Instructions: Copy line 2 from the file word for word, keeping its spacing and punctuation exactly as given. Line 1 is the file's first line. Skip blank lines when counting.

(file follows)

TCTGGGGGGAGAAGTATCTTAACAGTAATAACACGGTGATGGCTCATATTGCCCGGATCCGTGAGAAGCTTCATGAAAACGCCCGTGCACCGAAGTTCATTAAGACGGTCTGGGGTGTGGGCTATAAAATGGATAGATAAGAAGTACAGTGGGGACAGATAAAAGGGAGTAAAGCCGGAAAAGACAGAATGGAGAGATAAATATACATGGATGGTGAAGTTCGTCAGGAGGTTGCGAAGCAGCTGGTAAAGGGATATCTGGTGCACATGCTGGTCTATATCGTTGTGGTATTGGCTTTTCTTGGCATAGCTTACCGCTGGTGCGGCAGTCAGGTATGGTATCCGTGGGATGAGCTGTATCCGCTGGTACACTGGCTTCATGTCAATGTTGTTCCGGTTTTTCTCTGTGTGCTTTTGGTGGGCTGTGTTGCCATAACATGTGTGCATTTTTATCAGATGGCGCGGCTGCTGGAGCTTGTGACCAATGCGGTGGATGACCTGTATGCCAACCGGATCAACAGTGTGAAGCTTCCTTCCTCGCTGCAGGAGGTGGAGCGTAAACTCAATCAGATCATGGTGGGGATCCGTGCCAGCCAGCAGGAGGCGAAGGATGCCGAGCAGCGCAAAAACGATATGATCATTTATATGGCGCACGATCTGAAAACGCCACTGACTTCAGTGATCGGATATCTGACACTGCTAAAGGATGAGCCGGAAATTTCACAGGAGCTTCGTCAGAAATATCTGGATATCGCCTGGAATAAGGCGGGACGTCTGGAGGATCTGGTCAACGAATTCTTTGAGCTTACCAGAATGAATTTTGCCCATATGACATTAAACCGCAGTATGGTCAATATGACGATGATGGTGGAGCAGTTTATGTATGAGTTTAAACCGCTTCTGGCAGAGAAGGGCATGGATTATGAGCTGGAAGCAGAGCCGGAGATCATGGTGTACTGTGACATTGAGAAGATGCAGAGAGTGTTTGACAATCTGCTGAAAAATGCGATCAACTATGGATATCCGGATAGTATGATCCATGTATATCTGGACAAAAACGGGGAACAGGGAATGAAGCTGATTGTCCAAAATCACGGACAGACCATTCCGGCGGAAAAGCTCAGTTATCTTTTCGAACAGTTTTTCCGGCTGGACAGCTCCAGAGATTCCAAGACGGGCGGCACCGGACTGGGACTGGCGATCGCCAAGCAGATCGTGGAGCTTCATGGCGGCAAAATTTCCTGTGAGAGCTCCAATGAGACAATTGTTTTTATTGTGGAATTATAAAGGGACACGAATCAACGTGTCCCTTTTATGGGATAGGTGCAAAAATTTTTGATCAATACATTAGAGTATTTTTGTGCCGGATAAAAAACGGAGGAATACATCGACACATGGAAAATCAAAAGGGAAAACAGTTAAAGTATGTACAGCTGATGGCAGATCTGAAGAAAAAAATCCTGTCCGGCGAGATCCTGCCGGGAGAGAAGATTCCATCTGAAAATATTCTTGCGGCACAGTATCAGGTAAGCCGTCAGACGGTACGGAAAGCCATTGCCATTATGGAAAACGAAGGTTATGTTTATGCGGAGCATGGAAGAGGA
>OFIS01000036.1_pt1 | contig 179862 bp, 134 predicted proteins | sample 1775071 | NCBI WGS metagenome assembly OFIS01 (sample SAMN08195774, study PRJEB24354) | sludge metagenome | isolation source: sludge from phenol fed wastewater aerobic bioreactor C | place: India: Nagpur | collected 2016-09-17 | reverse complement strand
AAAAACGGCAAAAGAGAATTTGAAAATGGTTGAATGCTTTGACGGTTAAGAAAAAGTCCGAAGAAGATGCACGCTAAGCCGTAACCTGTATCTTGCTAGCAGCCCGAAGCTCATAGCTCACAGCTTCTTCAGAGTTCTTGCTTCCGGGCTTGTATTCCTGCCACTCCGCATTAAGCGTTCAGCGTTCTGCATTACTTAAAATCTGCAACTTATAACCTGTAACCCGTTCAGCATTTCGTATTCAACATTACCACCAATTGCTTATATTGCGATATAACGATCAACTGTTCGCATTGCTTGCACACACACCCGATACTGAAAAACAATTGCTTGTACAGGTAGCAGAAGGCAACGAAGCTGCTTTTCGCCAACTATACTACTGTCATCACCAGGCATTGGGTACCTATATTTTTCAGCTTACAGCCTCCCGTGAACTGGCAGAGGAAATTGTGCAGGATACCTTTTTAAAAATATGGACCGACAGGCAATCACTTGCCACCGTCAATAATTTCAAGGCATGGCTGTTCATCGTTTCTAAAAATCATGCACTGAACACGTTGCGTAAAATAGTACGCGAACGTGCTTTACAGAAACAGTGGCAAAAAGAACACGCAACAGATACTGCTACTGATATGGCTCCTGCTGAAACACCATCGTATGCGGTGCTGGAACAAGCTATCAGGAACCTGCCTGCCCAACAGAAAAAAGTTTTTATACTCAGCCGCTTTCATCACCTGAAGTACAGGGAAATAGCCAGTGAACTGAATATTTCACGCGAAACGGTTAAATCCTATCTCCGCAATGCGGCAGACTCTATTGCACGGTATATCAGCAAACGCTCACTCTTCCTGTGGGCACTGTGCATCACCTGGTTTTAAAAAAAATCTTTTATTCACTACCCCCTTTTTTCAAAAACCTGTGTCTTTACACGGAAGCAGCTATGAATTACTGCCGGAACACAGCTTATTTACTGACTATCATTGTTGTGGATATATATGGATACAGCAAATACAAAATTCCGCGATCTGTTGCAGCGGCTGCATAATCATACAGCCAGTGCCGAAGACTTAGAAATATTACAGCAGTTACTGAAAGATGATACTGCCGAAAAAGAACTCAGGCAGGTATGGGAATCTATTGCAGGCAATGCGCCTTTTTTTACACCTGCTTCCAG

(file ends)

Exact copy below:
>OFIS01000036.1_pt1 | contig 179862 bp, 134 predicted proteins | sample 1775071 | NCBI WGS metagenome assembly OFIS01 (sample SAMN08195774, study PRJEB24354) | sludge metagenome | isolation source: sludge from phenol fed wastewater aerobic bioreactor C | place: India: Nagpur | collected 2016-09-17 | reverse complement strand